Communications will be standardized. Presently it can be difficult for different machines to communicate with each other as required for smooth line operation. The Organization for Machine Automation and Control (OMAC) is working to establish standards that all machine builders will adhere to. This uniform set of standards will ease maintenance, as technicians will only have to learn a single set of operational protocols. This will result in smoother operation and less downtime.
Changes in machine construction will result in changes to the plant workforce. No longer will there be large numbers of operators and technicians. Machines will become more autonomous, reducing or eliminating the need for semi-skilled operators. Components and product will feed to the line directly from storage with no handling. Finished product will be palletized and placed on an Automatically Guided Vehicle (AGV). The AGV will transport the product to the warehouse or a waiting truck, never being touched by humans.
The line will be autonomous not only in operation but in diagnostics and repair as well. Sophisticated computer control systems will monitor every aspect of operation. Sensors will detect impending problems and either repair them via software commands where possible or alert the technician before line operation can be affected. Most current alarm systems are hopelessly dumb. The line of the future will send a message to the technician’s smart phone at the first hint of malfunction. That message will not only announce the problem, it will prioritize it, give details on its nature and advise the materials and tools required to resolve it. When the technician arrives at the line they will not only know exactly what they need to do, they will have everything necessary, eliminating the need to chase back to the tool room.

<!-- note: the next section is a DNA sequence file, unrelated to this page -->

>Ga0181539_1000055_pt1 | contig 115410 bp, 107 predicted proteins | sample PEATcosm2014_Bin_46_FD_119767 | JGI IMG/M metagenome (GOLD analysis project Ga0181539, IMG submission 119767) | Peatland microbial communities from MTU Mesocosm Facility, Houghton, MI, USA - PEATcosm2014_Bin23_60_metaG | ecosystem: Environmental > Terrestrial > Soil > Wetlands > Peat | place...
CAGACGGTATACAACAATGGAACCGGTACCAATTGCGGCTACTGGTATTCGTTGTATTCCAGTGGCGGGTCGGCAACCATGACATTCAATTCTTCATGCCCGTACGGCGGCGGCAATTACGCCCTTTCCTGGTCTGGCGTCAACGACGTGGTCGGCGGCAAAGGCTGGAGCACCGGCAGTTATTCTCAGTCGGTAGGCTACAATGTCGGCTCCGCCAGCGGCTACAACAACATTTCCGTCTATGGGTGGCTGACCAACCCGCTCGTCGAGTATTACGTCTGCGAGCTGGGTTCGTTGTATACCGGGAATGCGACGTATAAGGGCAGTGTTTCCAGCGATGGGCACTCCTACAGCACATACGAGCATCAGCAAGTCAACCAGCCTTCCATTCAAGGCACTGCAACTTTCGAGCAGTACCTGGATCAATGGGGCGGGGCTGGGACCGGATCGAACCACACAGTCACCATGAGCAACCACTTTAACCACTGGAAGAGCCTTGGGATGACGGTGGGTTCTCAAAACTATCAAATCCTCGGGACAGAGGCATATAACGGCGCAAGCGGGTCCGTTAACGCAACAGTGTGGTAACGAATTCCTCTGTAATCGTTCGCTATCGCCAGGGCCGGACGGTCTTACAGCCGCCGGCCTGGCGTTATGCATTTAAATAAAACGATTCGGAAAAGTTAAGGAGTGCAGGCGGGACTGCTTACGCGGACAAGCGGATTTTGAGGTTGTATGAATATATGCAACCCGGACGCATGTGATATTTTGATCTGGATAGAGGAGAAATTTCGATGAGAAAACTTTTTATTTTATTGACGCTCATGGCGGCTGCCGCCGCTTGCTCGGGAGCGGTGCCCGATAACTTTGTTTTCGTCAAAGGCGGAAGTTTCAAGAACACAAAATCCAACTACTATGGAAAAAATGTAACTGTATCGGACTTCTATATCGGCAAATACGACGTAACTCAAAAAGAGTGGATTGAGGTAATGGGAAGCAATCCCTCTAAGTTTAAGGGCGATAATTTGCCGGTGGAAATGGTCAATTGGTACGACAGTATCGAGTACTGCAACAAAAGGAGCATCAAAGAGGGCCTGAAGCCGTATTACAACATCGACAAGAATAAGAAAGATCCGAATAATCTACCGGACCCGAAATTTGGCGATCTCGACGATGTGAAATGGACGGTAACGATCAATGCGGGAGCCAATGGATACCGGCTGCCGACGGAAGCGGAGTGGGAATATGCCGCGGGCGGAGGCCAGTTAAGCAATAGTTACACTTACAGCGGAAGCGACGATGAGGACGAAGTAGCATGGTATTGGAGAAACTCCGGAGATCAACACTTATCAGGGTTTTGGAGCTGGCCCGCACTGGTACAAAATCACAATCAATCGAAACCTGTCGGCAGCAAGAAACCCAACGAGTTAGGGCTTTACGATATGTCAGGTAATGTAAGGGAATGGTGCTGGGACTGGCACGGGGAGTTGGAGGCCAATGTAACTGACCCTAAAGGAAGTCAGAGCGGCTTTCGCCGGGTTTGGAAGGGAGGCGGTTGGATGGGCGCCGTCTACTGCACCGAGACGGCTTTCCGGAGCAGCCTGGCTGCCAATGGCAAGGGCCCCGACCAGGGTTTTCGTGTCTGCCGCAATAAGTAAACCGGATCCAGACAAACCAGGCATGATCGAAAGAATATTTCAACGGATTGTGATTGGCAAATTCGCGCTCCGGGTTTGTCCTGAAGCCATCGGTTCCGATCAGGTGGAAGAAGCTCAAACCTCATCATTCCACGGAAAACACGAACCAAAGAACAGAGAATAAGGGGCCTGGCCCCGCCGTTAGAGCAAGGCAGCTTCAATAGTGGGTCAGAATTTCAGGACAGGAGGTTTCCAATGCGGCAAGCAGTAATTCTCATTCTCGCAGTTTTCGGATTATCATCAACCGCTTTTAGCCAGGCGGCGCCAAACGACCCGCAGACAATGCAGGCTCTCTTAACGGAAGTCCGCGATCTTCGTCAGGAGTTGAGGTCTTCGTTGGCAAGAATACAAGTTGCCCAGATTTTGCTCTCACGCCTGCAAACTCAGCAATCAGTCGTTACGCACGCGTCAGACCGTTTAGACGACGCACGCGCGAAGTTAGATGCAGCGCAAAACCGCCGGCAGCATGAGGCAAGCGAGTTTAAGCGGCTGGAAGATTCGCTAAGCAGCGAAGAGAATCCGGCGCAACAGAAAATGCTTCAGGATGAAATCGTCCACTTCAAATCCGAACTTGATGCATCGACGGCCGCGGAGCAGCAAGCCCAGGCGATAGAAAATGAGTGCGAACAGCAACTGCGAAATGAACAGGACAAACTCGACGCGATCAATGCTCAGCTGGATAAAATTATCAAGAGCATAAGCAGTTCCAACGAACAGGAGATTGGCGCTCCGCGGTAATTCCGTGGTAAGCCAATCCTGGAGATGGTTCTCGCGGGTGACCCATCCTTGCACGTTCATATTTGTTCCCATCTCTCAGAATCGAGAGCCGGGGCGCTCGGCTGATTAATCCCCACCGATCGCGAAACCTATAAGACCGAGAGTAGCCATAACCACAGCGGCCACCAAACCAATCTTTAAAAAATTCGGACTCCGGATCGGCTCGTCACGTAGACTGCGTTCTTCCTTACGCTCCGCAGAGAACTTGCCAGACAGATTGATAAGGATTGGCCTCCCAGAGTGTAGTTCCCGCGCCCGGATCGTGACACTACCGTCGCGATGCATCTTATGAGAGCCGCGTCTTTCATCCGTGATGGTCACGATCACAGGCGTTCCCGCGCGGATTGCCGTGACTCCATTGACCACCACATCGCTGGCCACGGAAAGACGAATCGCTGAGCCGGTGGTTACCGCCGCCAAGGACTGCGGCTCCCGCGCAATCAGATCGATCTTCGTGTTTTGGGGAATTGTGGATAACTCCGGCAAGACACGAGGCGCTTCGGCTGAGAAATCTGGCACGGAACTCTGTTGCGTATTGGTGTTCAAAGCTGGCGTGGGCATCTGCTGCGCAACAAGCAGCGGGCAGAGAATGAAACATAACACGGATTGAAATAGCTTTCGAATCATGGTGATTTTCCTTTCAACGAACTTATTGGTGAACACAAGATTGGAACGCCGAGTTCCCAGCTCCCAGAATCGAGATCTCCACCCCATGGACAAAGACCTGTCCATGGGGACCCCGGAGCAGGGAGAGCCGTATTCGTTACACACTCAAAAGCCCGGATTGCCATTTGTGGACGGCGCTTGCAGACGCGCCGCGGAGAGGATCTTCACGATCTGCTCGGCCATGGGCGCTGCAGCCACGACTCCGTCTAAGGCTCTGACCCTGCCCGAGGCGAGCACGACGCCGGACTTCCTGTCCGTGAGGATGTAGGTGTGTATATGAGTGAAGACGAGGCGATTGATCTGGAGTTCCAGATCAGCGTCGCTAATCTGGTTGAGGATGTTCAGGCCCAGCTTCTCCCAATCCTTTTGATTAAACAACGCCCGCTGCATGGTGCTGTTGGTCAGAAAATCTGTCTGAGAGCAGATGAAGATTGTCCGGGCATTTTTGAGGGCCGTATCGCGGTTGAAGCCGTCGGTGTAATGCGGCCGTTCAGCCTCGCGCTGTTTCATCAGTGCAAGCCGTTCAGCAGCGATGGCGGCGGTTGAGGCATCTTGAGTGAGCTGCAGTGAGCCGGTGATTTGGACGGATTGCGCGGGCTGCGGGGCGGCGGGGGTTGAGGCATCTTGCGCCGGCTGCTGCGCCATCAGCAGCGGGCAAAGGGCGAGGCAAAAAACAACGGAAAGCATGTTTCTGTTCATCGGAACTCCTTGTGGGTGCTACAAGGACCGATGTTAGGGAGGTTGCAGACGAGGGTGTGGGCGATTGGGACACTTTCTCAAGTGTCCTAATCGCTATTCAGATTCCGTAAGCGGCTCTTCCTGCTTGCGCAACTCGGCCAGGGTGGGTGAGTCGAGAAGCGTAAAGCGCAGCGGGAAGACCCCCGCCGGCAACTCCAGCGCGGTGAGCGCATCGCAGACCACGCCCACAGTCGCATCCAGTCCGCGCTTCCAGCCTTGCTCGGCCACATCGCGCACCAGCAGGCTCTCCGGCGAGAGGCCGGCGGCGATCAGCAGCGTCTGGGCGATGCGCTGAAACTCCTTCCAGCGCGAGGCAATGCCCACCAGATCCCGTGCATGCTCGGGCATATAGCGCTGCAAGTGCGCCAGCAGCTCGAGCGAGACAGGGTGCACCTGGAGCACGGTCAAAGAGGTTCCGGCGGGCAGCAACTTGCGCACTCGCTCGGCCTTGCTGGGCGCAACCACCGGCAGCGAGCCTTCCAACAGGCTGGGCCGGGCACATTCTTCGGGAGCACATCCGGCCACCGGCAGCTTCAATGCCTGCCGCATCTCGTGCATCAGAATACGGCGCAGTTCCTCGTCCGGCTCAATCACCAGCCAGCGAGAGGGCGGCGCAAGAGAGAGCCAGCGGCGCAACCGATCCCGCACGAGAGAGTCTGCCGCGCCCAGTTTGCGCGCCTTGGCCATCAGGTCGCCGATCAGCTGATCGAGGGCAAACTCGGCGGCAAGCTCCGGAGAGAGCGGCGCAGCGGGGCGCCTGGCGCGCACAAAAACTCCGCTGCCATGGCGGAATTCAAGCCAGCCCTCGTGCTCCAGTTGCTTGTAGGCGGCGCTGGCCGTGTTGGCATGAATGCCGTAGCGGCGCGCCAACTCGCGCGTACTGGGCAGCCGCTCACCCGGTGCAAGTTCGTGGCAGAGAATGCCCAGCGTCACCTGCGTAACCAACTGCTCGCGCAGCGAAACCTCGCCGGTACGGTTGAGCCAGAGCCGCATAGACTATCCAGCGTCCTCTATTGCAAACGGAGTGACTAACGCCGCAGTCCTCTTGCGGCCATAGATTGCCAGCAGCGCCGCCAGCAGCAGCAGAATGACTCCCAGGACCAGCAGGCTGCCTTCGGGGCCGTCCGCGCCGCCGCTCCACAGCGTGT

This puts an almost scary burden on the technician. Although the machine will tell them what to do, they will require a high level of skill to do it. High levels of training will become a necessity. Packagers will demand and machine builders will provide programs to develop these skills. The traditional manual will still be available but supplemented by audio visual versions at the machine controller as well as on pocket-size wireless devices. These will allow every technician to have every scrap of information available about the machine including diagrams, parts lists and more in their pocket, wherever they may be.
By 2019 quantum physics, nanotechnology and high-level electronics will have intersected to eliminate packaging altogether. Everyone will have their own personal transmogrifier. This will allow the consumer to simply imagine the product that they want and the transmogrifier will produce it out of thin air.
Check back in 10 years to see which vision is more accurate.
PACKAGING LINE OF 20191. Order is automatically generated from retail store or consumer website and directed to closest regional manufacturing center for direct-store-delivery or direct-consumer-delivery. Enterprise Resource Planning (ERP) software interfaces with line controls throughout the process.
2. Product is formulated from pre-cooked ingredients and pumped to packaging lines on-demand. Red pipe conveys Strawberry Sublime; blue, Blueberry Bliss; green, Kiwi Kismet.